Two of the largest coal companies left in Kentucky, both with operations in Letcher County, have filed for federal bankruptcy protection.
Revelation Energy, which operates mines in the Cumberland River area, filed for Chapter 11 bankruptcy protection on Monday along with its sister company Blackjewel LLC. The companies immediately shut down at least some of their mines in eastern Kentucky and in the Powder River area of Wyoming. Both are based in West Virginia, but have office addresses at Lackey in Floyd County. According to the Lexington Herald-Leader, Revelation employed about 1,100 people in Kentucky, West Virginia and Virginia. It’s not clear how many people will be affected here. According to the Kentucky Office of Energy Policy, only 145 people were employed in the coal industry in Letcher County when the quarter ended in May.
Revelation said its mines will remain closed at least two weeks.
The Revelation/Blackjewel bankruptcy is the second by a large coal company in as many weeks.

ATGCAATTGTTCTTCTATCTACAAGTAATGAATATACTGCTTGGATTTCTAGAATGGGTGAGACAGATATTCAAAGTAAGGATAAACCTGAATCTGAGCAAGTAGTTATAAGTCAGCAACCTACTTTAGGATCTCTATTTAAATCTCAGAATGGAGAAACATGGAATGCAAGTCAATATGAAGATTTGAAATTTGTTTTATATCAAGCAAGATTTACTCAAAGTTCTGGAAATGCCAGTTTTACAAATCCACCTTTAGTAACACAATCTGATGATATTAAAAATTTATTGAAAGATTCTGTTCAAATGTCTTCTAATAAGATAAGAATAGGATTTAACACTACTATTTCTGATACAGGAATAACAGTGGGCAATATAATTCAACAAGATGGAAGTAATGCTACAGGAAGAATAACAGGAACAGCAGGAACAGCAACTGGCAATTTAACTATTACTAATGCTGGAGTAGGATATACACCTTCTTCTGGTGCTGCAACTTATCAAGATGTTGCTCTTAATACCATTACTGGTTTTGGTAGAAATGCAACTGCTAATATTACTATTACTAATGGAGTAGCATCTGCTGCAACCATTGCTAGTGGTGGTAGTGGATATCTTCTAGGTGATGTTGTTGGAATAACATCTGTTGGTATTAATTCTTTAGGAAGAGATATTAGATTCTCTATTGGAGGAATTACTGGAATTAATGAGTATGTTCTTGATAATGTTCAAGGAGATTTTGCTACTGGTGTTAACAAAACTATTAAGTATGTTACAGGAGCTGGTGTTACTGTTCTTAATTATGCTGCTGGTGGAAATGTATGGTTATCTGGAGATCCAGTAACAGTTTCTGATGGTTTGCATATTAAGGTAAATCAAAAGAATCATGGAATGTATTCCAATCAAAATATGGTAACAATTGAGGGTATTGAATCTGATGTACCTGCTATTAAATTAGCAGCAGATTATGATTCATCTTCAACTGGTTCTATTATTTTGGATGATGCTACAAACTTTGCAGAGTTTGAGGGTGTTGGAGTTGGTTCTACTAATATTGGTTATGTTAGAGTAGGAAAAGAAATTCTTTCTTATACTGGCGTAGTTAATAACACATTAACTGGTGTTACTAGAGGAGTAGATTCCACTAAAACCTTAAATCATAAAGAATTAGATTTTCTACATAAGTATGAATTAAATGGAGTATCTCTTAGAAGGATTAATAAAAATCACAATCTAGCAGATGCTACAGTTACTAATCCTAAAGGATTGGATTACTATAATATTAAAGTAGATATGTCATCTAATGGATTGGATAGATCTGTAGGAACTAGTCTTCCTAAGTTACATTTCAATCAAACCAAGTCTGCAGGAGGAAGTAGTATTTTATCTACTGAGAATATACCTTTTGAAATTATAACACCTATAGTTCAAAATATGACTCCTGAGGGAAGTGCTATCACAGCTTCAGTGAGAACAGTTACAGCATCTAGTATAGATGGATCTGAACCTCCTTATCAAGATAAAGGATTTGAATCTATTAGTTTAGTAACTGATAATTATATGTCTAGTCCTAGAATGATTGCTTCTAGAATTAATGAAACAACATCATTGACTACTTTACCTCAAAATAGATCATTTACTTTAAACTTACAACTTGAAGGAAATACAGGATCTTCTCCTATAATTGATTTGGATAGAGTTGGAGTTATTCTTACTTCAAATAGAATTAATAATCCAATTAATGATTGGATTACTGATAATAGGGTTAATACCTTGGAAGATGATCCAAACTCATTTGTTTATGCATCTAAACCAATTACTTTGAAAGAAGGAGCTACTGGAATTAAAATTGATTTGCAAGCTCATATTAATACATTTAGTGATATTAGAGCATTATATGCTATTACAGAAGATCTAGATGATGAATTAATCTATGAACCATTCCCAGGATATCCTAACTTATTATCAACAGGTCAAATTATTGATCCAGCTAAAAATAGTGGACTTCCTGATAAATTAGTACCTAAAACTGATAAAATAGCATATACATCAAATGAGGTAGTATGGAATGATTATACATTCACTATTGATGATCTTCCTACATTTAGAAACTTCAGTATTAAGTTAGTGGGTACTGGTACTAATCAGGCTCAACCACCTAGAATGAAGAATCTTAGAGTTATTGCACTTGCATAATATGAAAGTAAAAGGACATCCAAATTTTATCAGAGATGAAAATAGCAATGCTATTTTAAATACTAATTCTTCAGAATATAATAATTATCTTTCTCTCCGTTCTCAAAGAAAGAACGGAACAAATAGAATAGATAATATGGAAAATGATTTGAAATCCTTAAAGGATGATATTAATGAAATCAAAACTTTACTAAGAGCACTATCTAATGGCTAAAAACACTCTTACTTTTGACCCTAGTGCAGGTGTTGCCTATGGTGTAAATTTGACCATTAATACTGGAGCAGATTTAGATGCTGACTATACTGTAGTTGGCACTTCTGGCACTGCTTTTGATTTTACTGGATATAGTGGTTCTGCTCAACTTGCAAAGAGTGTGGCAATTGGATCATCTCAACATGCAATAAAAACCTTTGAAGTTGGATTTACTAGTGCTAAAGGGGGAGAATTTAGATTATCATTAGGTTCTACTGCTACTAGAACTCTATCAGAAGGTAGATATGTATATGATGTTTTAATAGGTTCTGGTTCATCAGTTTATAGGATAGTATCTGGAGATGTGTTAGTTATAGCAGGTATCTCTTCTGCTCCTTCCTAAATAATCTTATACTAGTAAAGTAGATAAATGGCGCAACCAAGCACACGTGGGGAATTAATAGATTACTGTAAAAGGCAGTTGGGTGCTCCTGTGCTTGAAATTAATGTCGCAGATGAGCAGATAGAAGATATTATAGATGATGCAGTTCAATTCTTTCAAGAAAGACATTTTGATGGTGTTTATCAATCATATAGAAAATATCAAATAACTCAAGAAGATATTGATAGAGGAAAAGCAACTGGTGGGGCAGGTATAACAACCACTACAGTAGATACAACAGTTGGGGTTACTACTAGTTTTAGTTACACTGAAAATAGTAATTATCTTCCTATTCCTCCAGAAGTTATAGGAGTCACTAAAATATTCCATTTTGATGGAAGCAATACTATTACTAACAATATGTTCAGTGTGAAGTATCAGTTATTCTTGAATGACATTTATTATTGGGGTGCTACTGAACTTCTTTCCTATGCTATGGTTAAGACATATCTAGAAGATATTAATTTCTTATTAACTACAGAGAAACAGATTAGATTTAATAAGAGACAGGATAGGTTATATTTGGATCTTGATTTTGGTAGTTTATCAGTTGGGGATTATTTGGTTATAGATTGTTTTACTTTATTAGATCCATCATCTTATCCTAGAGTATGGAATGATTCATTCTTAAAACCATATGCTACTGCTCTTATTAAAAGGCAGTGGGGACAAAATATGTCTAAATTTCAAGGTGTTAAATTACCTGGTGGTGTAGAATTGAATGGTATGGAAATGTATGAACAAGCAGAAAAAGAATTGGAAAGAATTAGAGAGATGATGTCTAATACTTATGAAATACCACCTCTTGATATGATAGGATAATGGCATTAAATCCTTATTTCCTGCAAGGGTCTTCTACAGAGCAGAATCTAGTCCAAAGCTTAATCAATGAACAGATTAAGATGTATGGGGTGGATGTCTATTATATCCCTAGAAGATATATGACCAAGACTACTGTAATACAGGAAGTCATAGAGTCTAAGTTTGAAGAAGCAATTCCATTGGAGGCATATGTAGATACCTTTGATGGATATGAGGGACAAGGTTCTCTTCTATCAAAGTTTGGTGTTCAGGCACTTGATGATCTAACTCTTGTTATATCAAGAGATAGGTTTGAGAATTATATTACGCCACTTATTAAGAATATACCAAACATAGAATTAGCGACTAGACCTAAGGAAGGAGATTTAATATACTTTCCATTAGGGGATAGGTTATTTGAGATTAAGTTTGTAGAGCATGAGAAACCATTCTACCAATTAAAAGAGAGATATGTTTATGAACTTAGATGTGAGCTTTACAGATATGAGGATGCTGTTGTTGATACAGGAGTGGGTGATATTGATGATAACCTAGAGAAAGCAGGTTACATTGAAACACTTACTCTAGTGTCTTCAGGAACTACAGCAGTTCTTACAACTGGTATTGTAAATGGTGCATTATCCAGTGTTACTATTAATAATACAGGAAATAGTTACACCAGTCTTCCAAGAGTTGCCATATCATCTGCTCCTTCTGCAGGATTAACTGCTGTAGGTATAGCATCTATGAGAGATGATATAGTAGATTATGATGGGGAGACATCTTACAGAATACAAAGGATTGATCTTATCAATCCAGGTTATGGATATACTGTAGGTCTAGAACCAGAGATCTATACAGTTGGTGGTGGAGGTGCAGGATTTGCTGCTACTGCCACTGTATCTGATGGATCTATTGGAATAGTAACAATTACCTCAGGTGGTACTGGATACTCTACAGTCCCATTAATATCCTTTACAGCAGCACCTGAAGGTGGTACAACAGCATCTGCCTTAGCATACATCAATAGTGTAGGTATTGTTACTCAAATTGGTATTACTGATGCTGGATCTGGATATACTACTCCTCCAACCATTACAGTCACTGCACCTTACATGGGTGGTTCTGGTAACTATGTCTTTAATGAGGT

Cambrian Coal, which owns Premier- Elkhorn Coal, Pike-Letcher Land Company, and Raven Rock Development, as well as others, and operates mines around Jenkins and Dorton also filed for federal bankruptcy protection. It said in a release that it intends to keep its mines open and has received permission from a U.S. Bankruptcy Court to continue to pay wages. Cambrian, a subsidiary of Booth Energy Group, changed its address from Debord, in Martin County, to Belcher, in Pike County, two days before the June 16 bankruptcy filing.
Both Cambrian and Revelation filed for Chapter 11, which allows court-ordered reorganization.
According to the Herald Leader, Revelation and Blackjewel owe $60 million to the U.S. Department of the Interior, another $6 million to the Kentucky State Treasury, and at least $10 million to private creditors in Kentucky.
The newspaper reported that Revelation had 134 federal notices of non-compliance, citing 259 violations during 2017 and 2018. The closest company in the number of citations was Premier-Elkhorn, a division of Cambrian, with 71 rule violations alleged by federal mine inspectors.
The companies blamed the bankruptcies on market forces and competition from natural gas. Revelation also blamed increasingly strict regulations.